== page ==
U.S. Women's Open
Irish amateur Aine Donegan overcomes travel travails that included a broken driver and is on the leader board
Matthew Ashton - AMA
PEBBLE BEACH – Smashing drivers down the center of Pebble's fairways is crucial to succeeding on the trouble-filled course. Irish amateur Aine Donegan, 21, playing in her first-ever professional tournament at the U.S. Women's Open, hit 12 of 14 fairways on her way to a three-under-par 69 Thursday, a stroke off the lead.
Before the start of the tournament, however, after a 30-hour travel day from Scotland to San Francisco, Donegan dealt with another smashed driver -- the clubhead on hers was broken when it finally arrived with the rest of her clubs Tuesday.
"It's like everything happens for a reason, that the clubs were late, and then the driver came, and it was broken, and all of a sudden, I have no choice but to put this Ping driver in," Donegan said.
When Donegan arrived at Pebble Beach, the LSU sophomore went to the Ping truck to get replacement clubs. She and Gary Madden, her coach and caddie this week, knew they'd have a tough decision to make with how well she practiced with the new driver. In a fortunate outcome from a trying twist of fortune, the decision was made for them with the broken club.
The rest of her preparation felt storied. Donegan signed autographs for young fans who provided a mirror of her younger self. She had a practice round with Annika Sorenstam, who casually answered that she won three U.S. Women's Opens when Donegan inquired. She called LSU teammate Ingrid Lindblad, who was low amateur at last year's U.S. Women's Open and carded a 65 in the first round to sit in second place, for advice on how things worked, particularly getting tickets to her family.
Donegan kept her Ping driver, three-wood, and hybrid in her bag, turning back to her old irons. Still, her opening round began nervy, reflecting her week. Donegan, starting on the difficult No. 10, bogeyed the first two, scrambled to save par the next two, and jarred a 96-yard 50-degree wedge for eagle on her sixth hole. It all amounted to even par, settling Donegan before posting five more birdies over the rest of her round.
"That's one thing we talk a lot about with the team is competitive toughness," LSU Women's Head Coach Garrett Runion, who was at Pine Needles and on the ground at Pebble this week, said. "She just kept her head down and kept her composure and had a few things go her way and was able to post an excellent round."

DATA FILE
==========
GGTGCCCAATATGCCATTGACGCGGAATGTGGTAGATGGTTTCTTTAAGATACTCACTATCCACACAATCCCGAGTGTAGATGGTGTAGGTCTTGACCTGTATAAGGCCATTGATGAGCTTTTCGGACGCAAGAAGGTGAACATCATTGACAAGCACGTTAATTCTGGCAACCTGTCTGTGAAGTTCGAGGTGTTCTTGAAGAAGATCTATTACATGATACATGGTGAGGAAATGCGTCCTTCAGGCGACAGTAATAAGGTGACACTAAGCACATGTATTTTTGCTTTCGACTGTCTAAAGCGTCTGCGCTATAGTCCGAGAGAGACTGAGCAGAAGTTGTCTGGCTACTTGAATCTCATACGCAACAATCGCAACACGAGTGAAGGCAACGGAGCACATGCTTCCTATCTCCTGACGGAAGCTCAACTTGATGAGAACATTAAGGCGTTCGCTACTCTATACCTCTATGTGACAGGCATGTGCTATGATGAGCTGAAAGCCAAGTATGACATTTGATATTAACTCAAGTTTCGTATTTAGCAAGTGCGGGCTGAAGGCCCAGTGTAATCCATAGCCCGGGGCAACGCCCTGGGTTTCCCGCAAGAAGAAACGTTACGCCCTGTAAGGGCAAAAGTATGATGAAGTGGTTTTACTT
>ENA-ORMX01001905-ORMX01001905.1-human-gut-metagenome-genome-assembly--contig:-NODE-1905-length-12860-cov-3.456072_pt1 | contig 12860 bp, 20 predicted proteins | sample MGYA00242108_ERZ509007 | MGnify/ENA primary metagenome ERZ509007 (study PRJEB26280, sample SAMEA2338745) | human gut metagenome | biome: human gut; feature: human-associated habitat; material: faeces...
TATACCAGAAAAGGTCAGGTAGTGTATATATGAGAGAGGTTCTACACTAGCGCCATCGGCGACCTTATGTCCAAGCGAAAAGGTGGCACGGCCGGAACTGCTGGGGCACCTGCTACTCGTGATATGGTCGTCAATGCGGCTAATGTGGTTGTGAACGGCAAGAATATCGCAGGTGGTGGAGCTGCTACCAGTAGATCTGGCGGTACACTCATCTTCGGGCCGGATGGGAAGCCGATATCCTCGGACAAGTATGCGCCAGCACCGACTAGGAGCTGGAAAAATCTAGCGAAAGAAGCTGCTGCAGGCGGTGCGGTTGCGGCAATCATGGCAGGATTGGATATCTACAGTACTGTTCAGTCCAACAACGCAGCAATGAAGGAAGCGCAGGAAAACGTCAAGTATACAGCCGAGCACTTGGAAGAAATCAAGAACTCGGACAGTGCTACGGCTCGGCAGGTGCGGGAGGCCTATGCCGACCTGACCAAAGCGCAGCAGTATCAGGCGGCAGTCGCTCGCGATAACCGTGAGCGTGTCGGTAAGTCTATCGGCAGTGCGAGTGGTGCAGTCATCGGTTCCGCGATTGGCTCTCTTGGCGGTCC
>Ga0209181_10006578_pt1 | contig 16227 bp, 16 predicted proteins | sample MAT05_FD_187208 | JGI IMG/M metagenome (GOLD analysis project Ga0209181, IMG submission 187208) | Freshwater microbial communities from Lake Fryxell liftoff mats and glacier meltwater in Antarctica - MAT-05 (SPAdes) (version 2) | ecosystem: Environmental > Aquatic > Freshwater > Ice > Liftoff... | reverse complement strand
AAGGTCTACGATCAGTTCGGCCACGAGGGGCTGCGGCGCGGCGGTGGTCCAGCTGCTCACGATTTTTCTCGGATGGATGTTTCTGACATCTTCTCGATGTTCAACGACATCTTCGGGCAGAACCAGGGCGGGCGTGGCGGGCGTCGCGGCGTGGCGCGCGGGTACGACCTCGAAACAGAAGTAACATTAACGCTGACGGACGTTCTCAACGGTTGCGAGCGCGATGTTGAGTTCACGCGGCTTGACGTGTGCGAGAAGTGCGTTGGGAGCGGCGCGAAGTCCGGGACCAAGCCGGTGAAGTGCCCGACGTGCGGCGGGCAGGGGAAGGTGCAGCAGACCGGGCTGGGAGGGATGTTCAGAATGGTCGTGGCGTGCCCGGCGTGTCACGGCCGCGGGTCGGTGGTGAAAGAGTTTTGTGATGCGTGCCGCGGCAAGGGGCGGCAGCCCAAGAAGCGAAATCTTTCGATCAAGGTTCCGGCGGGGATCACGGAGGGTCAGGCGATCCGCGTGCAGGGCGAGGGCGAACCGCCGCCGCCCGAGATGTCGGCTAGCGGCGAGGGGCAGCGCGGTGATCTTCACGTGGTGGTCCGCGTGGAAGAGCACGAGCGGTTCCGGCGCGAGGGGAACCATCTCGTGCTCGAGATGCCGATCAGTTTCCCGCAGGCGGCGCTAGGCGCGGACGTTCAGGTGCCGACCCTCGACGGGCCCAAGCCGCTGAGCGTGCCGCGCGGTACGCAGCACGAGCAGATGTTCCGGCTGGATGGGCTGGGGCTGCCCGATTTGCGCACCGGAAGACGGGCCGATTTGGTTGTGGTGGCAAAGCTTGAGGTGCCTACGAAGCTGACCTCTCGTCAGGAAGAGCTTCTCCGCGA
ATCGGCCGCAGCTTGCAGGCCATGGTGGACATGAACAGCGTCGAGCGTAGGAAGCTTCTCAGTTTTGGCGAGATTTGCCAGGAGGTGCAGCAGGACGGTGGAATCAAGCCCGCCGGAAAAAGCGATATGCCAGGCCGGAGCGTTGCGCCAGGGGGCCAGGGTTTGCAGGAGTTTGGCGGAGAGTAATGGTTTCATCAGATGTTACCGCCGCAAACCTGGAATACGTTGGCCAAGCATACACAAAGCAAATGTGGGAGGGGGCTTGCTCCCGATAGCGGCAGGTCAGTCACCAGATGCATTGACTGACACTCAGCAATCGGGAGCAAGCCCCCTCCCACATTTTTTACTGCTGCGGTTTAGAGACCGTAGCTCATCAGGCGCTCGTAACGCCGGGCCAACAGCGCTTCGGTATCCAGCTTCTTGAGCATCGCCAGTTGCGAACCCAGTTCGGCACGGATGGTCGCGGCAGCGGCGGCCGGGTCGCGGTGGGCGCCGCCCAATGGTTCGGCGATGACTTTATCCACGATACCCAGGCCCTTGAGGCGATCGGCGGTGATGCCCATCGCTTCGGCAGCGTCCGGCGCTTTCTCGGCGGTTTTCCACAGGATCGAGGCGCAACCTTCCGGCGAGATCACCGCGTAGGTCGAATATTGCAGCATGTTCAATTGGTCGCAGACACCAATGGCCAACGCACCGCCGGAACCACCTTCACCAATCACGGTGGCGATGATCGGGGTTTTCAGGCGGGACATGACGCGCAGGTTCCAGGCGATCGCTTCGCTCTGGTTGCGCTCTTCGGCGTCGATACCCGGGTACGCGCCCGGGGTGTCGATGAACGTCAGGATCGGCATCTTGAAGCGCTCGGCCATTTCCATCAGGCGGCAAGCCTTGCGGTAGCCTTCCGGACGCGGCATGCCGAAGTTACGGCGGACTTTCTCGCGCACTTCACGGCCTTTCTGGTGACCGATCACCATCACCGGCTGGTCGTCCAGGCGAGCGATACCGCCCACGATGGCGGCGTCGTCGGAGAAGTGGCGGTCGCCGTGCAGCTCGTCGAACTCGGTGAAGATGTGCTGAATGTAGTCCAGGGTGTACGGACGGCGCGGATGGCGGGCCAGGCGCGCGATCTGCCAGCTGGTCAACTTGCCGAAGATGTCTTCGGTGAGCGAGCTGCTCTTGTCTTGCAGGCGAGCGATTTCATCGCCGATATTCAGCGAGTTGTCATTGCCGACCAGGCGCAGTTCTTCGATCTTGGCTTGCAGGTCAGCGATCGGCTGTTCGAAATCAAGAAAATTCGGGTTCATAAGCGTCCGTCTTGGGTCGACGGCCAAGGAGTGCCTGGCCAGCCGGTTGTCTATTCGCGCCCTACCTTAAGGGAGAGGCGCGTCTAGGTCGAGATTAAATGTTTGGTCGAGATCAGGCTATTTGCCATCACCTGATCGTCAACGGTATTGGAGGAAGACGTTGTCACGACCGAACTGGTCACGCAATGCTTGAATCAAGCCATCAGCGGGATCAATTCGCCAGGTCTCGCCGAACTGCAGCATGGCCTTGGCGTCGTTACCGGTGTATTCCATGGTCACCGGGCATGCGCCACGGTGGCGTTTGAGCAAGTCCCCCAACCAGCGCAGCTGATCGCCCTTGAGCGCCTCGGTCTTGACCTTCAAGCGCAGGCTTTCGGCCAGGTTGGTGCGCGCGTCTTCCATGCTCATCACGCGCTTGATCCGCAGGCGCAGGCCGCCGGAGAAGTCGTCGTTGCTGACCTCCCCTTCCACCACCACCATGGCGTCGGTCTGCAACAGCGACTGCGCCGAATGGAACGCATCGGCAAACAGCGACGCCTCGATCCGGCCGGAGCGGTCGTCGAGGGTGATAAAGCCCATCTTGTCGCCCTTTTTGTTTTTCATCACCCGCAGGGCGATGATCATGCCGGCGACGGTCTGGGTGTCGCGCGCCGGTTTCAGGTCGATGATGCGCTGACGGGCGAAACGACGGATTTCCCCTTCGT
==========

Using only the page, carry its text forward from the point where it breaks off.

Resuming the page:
Donegan's three under marks back-to-back U.S. Women's Opens with an amateur Tiger near the top of the leaderboard after the first round. Lindblad, now a senior at LSU, carded a 65 at Pine Needles last year to sit a stroke off the lead. Donegan leads three amateurs in the top five of the leader board through the morning wave.
"It's been great,” Runion,said. "I think Ingrid was obviously the number one amateur of the world. That [performance] was less surprising maybe, to see."
The top-of-the-leader board performance may be a shock, given Donegan's 144th spot in the Women's Amateur Golf Rankings. Her recent amateur performances, however, speak otherwise. She finished in the top 15 in all but one of her spring events and finished T-6 at the R&A's Women's Amateur stroke play. Donegan beat Lindblad in match play, 2 and 1, at the Vagliano Trophy in Scotland last Saturday.
The extensive travel across the world to Pebble didn't change the style of golf much for Donegan. The wind reminds her of the Irish links courses. For now, Donegan's basking in the opportunity to be in contention in her first professional tournament.
"The whole thing has been a bit surreal to be honest," Dunegan said. "Nearly every five minutes it's a pinch-me movement. Even just walking to the putting green and young girls asking for autographs and stuff. It's like, that was me. And to do it at a place like Pebble Beach is something I'll never forget."